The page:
What are some of the important lessons you’ve learned as a company?
Bartolini: The most important lesson we’ve learned is to be true to ourselves and to not derail. It’s been a challenge to educate individuals about sustainability, about the preconceived notion that using paper is cutting down trees — but it’s not. It depends what type of paper you’re using. Once we told that story, we started seeing the doors open for us. It’s really staying true to what you value.
You mentioned that the idea to use biogas to fuel paper production came from a single employee, who had the idea after watching a television program on the reduction of greenhouse gases. How does Rolland foster a culture of sustainability?
Bartolini: We don’t even have to push it. It’s ingrained in the company and in the culture of the organization. We have people who are passionate about paper and passionate about nature. It has created a culture in our office. We don’t have plastic cups or Styrofoam cups. When you come into the office, we’ll serve you water in a glass cup. We will pay extra to live that sustainability throughout the organization. We also have recycling bins at every printer. We don’t teach people to be that way. We just are, every day.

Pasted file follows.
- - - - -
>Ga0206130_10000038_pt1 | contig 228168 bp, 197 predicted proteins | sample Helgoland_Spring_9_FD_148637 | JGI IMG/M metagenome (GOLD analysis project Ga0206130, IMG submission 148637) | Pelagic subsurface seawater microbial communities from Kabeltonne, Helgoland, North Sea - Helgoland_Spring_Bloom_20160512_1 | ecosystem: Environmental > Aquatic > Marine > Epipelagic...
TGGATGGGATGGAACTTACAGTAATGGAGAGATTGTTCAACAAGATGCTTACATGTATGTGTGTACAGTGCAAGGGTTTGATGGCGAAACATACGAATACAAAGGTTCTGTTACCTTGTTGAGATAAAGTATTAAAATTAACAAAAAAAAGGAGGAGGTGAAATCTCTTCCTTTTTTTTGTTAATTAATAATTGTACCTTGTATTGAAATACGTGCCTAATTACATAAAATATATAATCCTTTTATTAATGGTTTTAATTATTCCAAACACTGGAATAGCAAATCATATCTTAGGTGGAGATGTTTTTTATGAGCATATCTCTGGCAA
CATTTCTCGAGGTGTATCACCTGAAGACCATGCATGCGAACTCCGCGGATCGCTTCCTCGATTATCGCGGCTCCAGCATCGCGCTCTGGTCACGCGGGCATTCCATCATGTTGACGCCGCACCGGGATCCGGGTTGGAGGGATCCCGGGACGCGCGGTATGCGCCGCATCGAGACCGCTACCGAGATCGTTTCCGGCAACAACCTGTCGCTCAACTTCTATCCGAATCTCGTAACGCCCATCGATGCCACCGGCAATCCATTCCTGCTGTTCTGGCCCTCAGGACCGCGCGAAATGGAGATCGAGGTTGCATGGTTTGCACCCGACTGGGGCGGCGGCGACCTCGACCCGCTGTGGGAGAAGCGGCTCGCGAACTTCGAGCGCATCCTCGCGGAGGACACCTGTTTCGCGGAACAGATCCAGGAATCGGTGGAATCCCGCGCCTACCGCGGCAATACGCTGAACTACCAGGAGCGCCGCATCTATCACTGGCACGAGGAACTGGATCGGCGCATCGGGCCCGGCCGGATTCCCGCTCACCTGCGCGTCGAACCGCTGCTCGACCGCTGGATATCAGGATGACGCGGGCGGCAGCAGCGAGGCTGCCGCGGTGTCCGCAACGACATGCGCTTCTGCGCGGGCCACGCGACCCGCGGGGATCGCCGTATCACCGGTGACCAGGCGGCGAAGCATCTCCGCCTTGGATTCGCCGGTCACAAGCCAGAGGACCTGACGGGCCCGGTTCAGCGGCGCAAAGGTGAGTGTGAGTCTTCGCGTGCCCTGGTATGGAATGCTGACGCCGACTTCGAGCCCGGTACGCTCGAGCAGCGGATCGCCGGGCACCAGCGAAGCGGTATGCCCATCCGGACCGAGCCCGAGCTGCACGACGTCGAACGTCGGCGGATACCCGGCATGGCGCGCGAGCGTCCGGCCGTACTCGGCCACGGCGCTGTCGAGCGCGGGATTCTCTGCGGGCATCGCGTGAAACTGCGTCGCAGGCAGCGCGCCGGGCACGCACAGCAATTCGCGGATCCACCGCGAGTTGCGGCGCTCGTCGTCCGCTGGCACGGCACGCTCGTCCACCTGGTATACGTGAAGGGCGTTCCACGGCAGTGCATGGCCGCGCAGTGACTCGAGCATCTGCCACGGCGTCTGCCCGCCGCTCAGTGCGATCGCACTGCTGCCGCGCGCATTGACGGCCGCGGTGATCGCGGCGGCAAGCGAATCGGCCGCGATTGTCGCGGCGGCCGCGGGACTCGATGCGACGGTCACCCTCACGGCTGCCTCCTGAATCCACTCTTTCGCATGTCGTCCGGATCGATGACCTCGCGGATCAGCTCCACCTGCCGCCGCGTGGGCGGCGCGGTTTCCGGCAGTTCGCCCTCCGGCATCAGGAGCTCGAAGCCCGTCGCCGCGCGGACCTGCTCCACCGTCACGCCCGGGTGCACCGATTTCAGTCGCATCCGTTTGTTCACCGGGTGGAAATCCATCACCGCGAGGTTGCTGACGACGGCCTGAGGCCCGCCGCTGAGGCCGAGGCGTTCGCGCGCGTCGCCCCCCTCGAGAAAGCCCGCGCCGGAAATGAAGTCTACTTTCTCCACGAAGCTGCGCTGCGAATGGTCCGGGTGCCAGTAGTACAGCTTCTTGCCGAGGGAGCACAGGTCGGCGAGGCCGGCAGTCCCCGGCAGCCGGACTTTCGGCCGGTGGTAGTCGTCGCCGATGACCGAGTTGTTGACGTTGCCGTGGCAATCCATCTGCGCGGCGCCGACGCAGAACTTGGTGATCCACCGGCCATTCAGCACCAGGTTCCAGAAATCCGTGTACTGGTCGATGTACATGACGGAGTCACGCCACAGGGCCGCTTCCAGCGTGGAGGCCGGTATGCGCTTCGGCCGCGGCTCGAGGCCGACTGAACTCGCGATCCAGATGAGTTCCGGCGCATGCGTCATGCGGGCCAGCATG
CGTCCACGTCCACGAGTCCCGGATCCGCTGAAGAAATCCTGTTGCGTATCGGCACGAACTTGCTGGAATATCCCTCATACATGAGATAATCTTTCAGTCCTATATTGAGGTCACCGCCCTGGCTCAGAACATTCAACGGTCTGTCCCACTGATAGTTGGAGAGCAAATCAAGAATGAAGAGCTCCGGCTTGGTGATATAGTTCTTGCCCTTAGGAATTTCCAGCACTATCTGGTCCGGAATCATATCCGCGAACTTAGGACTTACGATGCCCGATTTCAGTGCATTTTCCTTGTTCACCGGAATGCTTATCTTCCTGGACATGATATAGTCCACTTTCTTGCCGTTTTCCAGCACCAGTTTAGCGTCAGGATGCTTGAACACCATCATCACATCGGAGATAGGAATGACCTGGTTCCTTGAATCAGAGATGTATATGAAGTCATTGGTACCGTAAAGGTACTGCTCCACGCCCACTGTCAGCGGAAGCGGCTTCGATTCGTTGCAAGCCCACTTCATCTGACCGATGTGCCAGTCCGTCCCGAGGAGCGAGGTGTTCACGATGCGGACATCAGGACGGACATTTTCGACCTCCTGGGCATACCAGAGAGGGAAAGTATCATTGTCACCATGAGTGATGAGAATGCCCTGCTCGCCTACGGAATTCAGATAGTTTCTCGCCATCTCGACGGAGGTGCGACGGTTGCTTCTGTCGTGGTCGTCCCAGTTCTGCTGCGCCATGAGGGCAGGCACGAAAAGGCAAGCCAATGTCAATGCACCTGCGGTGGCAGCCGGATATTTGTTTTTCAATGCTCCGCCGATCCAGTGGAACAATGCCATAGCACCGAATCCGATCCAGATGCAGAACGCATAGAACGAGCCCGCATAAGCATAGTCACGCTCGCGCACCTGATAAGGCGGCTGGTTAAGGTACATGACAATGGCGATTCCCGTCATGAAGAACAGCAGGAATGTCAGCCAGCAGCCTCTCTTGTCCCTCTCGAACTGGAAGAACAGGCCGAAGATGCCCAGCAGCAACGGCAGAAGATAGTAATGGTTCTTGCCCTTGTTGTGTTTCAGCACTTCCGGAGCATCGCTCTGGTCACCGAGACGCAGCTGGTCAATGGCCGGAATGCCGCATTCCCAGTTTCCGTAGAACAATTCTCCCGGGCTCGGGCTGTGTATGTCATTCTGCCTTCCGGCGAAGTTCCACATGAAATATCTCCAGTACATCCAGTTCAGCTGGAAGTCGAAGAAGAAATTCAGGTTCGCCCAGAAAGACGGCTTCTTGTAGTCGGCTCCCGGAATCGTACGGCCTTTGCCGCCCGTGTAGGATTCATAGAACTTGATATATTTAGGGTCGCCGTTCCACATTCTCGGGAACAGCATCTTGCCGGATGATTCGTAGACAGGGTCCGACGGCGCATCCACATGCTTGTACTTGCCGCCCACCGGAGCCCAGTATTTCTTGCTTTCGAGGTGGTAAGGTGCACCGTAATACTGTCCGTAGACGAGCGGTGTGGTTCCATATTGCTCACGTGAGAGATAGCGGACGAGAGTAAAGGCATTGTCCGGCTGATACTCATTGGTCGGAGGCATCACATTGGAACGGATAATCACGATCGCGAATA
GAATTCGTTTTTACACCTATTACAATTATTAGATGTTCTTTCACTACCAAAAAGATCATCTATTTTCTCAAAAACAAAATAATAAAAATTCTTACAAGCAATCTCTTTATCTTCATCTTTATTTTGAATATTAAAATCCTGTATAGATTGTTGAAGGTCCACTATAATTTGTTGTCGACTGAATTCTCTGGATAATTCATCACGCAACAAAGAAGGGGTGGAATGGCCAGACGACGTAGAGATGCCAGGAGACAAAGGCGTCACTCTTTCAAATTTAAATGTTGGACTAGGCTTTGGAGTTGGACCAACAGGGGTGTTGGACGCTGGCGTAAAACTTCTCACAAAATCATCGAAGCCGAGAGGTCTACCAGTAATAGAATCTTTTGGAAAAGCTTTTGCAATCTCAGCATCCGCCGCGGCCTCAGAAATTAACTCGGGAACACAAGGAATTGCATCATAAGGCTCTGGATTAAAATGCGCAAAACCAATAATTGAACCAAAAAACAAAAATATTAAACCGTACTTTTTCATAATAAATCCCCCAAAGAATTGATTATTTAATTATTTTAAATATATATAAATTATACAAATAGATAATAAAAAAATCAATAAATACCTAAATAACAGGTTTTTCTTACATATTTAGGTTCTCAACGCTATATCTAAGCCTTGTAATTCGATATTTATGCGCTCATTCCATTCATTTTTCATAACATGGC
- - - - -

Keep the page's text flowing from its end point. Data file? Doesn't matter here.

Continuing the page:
Rolland also encourages sustainability among its suppliers. How do you do that?
Bartolini: We get as much information as we can on their footprint and their philosophy. Rolland is a niche company with a niche product and a niche way of fabricating it. We align ourselves with organizations very strategically that have the same philosophy we do. We have blacklists of suppliers we don’t do business with. We rely a lot on the Forest Stewardship Council, on NGOs, on the instruments they provide us. A lot of the research they’ve done allows us to understand who we do business with, and to know whether they share our philosophy.